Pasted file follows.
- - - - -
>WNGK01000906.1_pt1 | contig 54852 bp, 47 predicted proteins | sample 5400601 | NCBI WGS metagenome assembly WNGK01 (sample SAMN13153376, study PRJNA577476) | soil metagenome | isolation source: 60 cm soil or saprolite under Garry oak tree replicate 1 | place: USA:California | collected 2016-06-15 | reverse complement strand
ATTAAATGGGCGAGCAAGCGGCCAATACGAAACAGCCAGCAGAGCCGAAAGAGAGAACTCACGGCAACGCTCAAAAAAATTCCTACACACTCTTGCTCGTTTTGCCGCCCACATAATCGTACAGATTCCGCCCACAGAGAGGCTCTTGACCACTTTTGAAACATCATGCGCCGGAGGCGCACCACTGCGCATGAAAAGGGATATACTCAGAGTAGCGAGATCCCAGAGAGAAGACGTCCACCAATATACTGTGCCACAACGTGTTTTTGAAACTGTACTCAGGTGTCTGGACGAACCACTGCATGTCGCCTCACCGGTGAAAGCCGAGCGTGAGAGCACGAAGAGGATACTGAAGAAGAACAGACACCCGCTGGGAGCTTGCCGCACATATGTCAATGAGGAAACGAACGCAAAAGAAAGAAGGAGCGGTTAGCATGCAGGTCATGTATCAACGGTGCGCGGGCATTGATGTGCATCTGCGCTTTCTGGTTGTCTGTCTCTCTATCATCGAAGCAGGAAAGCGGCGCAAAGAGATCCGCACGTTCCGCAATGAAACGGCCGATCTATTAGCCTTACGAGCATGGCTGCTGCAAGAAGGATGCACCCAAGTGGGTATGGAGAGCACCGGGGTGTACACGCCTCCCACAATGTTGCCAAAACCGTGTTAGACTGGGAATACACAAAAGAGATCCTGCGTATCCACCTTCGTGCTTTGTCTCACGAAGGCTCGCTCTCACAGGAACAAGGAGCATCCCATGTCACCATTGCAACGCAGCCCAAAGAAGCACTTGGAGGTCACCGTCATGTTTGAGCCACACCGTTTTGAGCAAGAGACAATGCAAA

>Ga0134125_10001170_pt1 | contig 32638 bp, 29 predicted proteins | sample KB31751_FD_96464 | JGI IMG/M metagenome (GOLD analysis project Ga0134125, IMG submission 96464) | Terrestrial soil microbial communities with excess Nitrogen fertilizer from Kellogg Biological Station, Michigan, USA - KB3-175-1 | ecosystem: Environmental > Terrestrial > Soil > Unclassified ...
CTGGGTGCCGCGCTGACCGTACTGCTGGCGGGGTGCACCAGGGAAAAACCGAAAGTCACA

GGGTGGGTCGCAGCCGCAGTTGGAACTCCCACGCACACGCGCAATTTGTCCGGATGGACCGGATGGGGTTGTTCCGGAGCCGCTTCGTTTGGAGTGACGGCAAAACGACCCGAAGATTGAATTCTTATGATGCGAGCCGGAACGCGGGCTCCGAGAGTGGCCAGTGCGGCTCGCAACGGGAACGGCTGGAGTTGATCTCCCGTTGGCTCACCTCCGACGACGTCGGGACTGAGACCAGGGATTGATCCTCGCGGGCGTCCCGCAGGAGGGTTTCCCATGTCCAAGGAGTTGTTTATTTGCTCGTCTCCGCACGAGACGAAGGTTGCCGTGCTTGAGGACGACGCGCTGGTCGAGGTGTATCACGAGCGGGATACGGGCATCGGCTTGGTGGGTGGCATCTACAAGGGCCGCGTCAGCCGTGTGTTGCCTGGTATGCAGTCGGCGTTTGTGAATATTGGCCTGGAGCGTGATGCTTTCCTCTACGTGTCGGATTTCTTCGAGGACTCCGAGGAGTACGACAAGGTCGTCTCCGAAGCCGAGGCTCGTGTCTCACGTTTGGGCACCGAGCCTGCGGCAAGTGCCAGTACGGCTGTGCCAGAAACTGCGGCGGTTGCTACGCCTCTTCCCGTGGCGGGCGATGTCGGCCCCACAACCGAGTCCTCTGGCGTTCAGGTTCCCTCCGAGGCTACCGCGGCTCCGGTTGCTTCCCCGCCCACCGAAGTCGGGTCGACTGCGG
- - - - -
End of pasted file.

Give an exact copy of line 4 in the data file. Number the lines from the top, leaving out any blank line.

CTGGGTGCCGCGCTGACCGTACTGCTGGCGGGGTGCACCAGGGAAAAACCGAAAGTCACA